Ms. Rudd said that it was "absolutely clear" that there had been deployment problems and indicated that the impossibility of accessing money by people " has resulted in an increase in the use of food banks ".
<p class = "canvas-atom-canvas-text Mb (1.0em) Mb (0) – sm Mt (0.8em) – sm" type = "text" content = "According to the Trussell Trust, which manages the majority of British food banks, 648,048 food packages were distributed from April to September last year, an increase of 17% over the same period in 2017. "data-reactid = "33"> According to the Trussell Trust, which manages the majority of British food banks, 648,048 food parcels were distributed from April to September, an increase of 17% over the same period in 2017.
Labor MP Sharon Hodgson (Washington and Sunderland West) asked questions about the impact of deployment on DWP questions in the House of Commons.
The DWP Secretary said, "We are committed to putting in place a strong safety net where people need it.
"It is quite clear that the initial roll-out of universal credit has been problematic and that the main problem that led to an increase in the use of food banks could have been the fact that people had difficulty obtaining their credit. money early enough.
"We have changed the access to universal credit so that people can get advances. So there is a legacy after two weeks of housing allowance, and we think this will facilitate the use of food banks. "
When asked later whether Theresa May agreed with the Secretary of Labor and Pensions' assessment of the impact of CUs on the use of food banks, the official spokesman for the Prime Minister said at a press conference in Westminster: "We have long recognized the initial launch of Universal Credit.
That's why we listened and made improvements, such as extending advances, eliminating waiting days, and implementing housing benefits.
"These changes provide support for vulnerable people who need it the most, while helping people find work faster."
Hodgson, Co-Chair of the Children's Future Food Inquiry, told the House of Commons that her investigations of families struggling to feed their children showed that the deployment had left them "worse, not better."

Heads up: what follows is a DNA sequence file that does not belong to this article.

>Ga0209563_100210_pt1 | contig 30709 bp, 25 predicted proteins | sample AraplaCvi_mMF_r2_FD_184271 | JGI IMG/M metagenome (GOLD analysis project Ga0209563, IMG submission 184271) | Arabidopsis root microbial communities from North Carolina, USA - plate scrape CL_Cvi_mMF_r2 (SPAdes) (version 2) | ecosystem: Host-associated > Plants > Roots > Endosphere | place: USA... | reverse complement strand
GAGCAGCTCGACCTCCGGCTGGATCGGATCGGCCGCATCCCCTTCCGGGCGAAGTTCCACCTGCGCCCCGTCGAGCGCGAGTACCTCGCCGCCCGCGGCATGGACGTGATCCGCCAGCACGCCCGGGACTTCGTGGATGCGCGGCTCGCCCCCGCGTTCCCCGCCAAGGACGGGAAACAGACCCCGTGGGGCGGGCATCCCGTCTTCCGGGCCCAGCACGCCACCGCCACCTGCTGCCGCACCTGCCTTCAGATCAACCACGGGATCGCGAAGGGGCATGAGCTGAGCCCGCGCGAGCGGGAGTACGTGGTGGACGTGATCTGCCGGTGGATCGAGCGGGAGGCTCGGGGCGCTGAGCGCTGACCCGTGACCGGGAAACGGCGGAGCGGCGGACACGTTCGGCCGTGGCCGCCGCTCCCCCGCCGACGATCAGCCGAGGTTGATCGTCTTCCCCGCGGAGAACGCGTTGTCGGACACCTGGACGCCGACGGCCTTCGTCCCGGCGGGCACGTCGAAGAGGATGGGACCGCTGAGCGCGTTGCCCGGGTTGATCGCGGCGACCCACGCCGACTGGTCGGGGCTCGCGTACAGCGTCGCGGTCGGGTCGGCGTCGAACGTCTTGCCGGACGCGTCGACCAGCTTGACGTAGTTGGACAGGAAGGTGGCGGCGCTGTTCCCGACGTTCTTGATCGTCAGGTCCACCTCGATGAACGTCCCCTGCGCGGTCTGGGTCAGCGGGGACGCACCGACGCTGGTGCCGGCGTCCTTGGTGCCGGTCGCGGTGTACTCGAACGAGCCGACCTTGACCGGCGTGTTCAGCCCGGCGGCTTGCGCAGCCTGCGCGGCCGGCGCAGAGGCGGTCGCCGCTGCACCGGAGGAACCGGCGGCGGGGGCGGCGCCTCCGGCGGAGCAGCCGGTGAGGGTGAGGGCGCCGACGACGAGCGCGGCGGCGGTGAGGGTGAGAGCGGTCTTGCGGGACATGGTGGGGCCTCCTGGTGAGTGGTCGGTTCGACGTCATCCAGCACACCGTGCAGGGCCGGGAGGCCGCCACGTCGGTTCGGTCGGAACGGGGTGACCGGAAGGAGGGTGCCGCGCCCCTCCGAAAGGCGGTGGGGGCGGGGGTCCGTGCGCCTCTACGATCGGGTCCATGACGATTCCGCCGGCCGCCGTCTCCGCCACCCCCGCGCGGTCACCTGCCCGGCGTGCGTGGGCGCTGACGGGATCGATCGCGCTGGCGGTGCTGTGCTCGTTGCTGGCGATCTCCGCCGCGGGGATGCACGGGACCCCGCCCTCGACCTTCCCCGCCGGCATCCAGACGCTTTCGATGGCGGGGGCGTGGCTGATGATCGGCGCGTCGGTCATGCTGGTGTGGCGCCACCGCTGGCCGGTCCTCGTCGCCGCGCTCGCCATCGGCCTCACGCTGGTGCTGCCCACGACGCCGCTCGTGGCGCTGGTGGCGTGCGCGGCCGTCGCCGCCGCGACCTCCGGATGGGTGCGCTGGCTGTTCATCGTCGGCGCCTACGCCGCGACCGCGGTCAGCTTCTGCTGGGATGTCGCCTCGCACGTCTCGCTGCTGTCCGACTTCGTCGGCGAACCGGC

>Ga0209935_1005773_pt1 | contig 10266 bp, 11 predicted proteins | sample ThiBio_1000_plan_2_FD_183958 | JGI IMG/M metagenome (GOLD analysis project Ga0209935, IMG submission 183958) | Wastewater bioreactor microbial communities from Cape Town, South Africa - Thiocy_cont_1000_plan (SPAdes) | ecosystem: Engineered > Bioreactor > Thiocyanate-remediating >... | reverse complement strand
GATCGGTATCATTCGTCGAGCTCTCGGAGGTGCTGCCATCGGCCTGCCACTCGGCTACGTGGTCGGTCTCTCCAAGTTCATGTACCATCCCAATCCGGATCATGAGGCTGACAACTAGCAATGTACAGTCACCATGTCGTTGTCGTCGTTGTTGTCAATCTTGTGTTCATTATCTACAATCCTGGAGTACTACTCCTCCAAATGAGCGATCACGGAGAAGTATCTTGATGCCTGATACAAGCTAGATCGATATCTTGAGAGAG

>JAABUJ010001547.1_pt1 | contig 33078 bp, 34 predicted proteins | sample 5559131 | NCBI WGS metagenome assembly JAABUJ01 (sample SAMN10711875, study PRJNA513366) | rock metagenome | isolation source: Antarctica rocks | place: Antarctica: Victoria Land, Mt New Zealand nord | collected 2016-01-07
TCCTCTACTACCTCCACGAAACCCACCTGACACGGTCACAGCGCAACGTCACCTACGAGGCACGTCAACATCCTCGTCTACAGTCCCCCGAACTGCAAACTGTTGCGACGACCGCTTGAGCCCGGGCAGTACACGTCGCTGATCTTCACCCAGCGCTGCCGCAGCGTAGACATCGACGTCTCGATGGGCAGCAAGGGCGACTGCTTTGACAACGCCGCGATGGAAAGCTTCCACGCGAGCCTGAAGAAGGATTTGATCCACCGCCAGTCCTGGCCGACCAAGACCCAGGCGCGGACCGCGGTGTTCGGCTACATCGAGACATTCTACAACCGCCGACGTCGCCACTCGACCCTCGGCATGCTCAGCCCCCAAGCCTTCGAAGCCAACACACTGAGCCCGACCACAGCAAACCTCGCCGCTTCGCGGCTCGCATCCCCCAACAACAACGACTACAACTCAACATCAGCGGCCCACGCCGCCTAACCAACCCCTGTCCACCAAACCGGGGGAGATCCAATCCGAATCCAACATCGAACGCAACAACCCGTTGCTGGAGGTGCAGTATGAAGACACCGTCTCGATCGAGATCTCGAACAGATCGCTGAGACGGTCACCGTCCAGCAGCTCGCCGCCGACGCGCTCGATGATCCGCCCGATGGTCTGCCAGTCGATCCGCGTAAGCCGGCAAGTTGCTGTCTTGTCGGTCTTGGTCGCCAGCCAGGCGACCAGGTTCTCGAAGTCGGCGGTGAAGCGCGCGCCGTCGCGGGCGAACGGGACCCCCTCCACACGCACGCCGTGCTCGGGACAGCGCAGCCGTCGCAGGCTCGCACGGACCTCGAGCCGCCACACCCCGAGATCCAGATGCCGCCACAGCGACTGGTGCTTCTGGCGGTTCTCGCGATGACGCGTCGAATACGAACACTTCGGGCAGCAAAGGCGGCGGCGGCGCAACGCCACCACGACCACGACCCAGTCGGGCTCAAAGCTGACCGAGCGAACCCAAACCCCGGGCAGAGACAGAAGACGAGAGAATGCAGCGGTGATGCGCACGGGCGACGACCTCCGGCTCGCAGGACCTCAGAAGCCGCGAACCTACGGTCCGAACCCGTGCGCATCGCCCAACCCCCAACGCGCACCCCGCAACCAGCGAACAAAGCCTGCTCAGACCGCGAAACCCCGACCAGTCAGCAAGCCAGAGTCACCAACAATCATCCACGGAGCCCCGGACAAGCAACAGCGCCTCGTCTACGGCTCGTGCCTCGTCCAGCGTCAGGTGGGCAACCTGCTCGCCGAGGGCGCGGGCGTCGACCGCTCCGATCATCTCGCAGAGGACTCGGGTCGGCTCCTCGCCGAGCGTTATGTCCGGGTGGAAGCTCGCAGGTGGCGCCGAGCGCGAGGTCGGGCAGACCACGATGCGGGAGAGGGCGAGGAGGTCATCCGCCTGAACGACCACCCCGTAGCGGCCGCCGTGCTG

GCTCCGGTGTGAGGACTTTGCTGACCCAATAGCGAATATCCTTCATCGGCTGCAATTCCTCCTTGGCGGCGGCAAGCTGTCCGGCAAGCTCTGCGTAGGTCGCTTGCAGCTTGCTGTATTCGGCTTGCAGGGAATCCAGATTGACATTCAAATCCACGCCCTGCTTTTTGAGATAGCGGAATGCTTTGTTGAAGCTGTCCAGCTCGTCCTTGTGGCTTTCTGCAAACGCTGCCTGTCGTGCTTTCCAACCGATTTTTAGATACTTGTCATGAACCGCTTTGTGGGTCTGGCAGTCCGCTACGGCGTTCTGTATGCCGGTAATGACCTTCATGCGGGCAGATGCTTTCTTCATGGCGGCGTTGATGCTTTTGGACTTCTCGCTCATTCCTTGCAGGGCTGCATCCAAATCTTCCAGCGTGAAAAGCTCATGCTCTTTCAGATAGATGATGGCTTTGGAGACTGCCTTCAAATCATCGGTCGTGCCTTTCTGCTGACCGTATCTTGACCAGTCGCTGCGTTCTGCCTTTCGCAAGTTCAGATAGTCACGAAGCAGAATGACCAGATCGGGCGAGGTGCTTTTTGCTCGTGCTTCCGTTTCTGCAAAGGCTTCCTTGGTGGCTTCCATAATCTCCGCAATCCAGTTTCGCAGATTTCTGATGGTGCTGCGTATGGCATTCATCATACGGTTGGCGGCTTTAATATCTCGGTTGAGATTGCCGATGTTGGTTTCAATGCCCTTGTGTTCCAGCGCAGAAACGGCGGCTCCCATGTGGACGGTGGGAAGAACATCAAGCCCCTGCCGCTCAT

She said, "It's complex, but they tell me that universal credit just makes things worse.
"Will she join me in April at the launch of this report and will she urgently tackle child food insecurity?"
Ms. Rudd responded positively by stating, "I am just as engaged as she is in the fight against food insecurity, especially for children.
"I believe and hope that the changes we made to access the first funds will have the effect of reducing food insecurity, but of course I will be interested early on in the report that it produces and I can not wait to see him. "
Conservative MP Andrew Bridgen (North West of Leicestershire) said the inherited social welfare system meant that "a person who receives benefits who loses his job could lose up to £ 9 on every £ 10 earned, no incentive to work? "
Ms. Rudd thanked her colleague for pointing out the problems with the previous system, which she described as "a real failure", and said that the new system "would ensure that the work will always be profitable".
Ms Rudd told MEPs that she would "consider" a proposal to ensure that people with a terminal illness are "properly treated" with respect to personal independence payments.